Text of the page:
Fighting Rabies Through Canine Vaccination in Tanzania
According to the WHO, rabies is a viral disease primarily transmitted by dogs to humans. Fighting rabies is possible through the vaccination of both dogs and humans, as dogs are the source of approximately 99 percent of all rabies transmissions.
Over 95 percent of all human deaths due to rabies occur on the African and Asian continents. This article seeks to explore how organizations have been fighting rabies-related deaths.
Some of the difficulty in diagnosing human rabies infections lies in the fact that symptoms tend to not emerge before the onset of clinical disease. At that stage, the rabies infection can lead to death via cardiac arrest.
Washington State University veterinarians recently conducted a massive program to fight rabies — the clinicians vaccinated numerous dogs in rural villages in Tanzania, a locale where stray dogs are plentiful. Since many people in these villages lack electricity, easy access to vaccinations and dogs often roam freely, the likelihood of acquiring rabies is very high.
Dr. Guy Palmer and his colleagues found, however, that many children were very proactive about rabies prevention. Many of the Tanzanian youth created makeshift leashes or carried their canine companions to the free vaccinations Palmer and his team offered. These vaccinations will help drastically cut the number of human rabies infections in Africa, with 300 to 1000 dogs being vaccinated every day by the WSU team.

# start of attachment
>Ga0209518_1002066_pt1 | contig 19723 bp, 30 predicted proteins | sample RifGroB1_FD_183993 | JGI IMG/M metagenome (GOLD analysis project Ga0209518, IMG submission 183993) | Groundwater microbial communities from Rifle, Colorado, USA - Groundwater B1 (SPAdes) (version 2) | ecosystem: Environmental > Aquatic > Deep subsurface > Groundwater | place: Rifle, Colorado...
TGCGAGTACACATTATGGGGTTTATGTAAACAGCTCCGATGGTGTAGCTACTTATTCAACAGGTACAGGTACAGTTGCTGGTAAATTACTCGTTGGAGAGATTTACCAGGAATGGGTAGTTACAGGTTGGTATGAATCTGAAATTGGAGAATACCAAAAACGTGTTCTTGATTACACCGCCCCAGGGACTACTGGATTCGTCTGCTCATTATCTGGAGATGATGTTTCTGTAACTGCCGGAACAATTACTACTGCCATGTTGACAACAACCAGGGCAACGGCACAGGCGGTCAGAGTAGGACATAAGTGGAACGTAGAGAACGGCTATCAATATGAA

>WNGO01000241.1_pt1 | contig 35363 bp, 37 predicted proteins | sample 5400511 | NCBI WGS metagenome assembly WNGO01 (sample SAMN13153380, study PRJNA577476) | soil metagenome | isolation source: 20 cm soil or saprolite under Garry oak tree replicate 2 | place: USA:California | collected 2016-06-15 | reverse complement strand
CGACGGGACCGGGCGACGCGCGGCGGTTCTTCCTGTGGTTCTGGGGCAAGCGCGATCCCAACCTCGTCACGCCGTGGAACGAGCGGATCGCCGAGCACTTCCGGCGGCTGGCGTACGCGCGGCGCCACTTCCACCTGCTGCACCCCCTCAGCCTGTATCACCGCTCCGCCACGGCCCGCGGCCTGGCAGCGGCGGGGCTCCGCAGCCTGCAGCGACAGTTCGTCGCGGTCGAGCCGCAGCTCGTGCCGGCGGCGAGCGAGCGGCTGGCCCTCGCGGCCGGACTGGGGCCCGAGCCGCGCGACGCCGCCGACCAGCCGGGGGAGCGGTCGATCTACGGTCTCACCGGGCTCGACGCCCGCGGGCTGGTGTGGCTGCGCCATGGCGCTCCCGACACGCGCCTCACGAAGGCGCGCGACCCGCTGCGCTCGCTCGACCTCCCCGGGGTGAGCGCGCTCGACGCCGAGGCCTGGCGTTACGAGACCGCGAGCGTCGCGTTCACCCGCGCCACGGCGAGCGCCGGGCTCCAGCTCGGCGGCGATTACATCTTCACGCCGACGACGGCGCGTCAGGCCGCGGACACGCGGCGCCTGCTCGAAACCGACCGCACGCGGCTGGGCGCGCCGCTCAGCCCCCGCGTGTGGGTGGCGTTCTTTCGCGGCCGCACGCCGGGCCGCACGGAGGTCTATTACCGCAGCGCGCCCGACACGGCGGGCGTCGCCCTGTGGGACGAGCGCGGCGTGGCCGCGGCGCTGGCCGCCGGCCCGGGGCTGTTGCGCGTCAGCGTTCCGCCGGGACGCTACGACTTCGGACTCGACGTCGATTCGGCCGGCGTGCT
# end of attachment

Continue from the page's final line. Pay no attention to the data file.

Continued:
While the costs of preventative rabies vaccines are not extremely expensive to produce and distribute (one dollar per dog vaccinated), post-exposure prophylaxis (PEP), which is used to treat people already infected with rabies, costs around $40 USD in Africa and $49 USD in Asia. This cost can be extremely problematic for the rural population who earn on average $1-2 USD per day and are the ones most likely to be exposed to rabies in Africa.
The Tanzanian plight against rabies does not go unnoticed. The WHO advocates for zero human rabies deaths by 2030 and Washington State University’s work in Tanzania is one step in the right direction towards attaining this goal.
But, as with most goals in life, WHO and WSU cannot accomplish this task alone — they need aid from other organizations, funding from advocates and support from everyone who wishes to combat the deadly yet easily preventable disease of rabies.
– Bayley McComb